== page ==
Abnormal proteins in amniotic fluid that signal a higher risk of delivering prematurely are being detected with increasing accuracy by Yale School of Medicine researchers who presented their work in two abstracts at the Society for Maternal-Fetal Medicine Conference February 8 in San Francisco.
In both studies, the researchers demonstrated that women with abnormal proteomic profiles (MR scores) are more likely to have inflammation and infection. The researchers previously developed the novel MR scoring method to discriminate healthy from diseased women in whom preterm delivery is impending and the health of the fetus is in danger. MR scoring relies on identification of a group of proteins that serve as biomarkers characteristic to women who will deliver preterm.
A normal MR score is 0 and a score of 3-4 is indicative of infection. The proteins detected are human neutrophil defensin 1, human neutrophil defensin 2, calgranulin C and calgranulin A.
About 50 percent of women who deliver prematurely have evidence of inflammation in the amniotic fluid. While there are many proteins in the amniotic fluid, not all are biomarkers with diagnostic significance.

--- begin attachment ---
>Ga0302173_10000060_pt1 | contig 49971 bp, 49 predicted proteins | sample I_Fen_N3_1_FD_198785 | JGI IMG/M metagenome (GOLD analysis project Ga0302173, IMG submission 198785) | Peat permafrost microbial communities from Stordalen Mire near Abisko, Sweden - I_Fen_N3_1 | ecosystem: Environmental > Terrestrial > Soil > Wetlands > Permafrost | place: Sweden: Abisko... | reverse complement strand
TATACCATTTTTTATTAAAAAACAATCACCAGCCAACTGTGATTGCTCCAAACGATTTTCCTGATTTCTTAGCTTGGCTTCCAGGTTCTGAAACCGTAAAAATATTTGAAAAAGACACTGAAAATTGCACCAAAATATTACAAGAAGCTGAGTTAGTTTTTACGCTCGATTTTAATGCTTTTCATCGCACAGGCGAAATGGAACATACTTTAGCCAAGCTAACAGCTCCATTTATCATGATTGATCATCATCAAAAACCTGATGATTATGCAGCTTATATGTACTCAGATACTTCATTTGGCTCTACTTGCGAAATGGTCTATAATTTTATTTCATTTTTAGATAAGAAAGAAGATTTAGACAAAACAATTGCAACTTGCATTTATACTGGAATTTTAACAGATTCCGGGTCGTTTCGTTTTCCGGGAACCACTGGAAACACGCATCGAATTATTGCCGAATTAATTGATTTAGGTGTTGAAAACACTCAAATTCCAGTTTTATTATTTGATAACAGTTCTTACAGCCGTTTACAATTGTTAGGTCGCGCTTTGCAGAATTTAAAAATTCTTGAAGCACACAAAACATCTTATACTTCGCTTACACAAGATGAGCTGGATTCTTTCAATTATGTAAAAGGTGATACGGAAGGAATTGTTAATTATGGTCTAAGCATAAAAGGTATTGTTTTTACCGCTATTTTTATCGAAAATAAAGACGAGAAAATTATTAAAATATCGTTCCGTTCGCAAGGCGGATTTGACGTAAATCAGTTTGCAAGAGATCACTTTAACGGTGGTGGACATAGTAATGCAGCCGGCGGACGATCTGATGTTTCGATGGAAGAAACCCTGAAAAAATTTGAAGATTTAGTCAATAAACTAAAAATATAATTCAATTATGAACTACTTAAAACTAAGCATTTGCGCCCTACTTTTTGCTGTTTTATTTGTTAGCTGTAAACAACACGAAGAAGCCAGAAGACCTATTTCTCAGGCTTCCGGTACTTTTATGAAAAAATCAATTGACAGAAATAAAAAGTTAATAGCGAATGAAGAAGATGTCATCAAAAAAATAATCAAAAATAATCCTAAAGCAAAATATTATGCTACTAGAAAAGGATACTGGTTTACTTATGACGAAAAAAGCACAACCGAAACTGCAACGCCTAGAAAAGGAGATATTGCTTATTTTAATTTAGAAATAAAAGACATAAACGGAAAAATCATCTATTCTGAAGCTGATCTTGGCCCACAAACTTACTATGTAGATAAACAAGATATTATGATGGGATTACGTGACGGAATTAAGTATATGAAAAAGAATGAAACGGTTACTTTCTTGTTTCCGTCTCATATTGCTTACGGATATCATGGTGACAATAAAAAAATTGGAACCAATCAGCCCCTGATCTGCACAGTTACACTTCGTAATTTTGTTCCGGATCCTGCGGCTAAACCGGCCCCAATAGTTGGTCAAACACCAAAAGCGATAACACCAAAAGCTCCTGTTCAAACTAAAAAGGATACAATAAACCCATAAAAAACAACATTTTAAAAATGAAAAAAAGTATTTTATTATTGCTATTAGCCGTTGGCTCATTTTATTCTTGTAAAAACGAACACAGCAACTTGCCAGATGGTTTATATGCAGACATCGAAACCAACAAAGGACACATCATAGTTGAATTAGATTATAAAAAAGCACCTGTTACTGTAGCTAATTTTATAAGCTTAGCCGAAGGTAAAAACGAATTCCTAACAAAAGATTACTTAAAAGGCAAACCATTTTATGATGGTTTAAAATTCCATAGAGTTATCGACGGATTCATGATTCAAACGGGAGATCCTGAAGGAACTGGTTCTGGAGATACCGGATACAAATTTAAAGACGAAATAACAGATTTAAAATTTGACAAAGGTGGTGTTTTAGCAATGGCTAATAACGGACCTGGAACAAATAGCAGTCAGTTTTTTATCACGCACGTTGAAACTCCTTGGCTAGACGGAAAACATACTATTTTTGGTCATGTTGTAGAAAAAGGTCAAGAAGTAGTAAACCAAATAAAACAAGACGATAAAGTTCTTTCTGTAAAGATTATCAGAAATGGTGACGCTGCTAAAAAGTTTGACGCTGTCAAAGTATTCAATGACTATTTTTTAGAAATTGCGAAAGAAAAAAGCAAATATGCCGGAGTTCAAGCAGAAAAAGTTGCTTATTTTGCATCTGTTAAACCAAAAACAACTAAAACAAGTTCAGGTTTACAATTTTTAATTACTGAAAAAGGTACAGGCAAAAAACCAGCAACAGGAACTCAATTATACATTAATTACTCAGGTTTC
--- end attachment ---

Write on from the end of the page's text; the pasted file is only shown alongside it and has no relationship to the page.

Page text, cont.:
The research team analyzed and generated MR scores for amniotic fluid taken from 123 women admitted to the Labor and Birth Unit or the prenatal units at Yale-New Haven Hospital. They found a direct relationship between the degree of amniotic fluid inflammation as indicated by the MR score, and the severity of infection in the placenta and umbilical cord.
"Our data suggest that at the time of amniocentesis and prior to delivery of the fetus, clinicians can be reassured by the absence of inflammation in a patient with an MR score of '0.' Or they can initiate aggressive therapy immediately following delivery when there is an MR score of 3 or 4," said first author on the abstracts Irina Buhimschi, M.D., assistant professor in the Department of Obstetrics, Gynecology & Reproductive Sciences at Yale School of Medicine.
Buhimschi said that neonates born to women with an MR score of 3-4 had an increased incidence of infection. They also found that calgranulin C most accurately predicted inflammatory cell infiltration of the umbilical cord, and calgranulin A reflected more advanced inflammation, which is predictive of early-onset neonatal infection.
"Early recognition, diagnosis and treatment of neonatal infection are important aspects of the current clinical practice," said Buhimschi. "Therefore, prospective randomized studies to determine the appropriate treatment of newborns based on the MR score are highly desirable."
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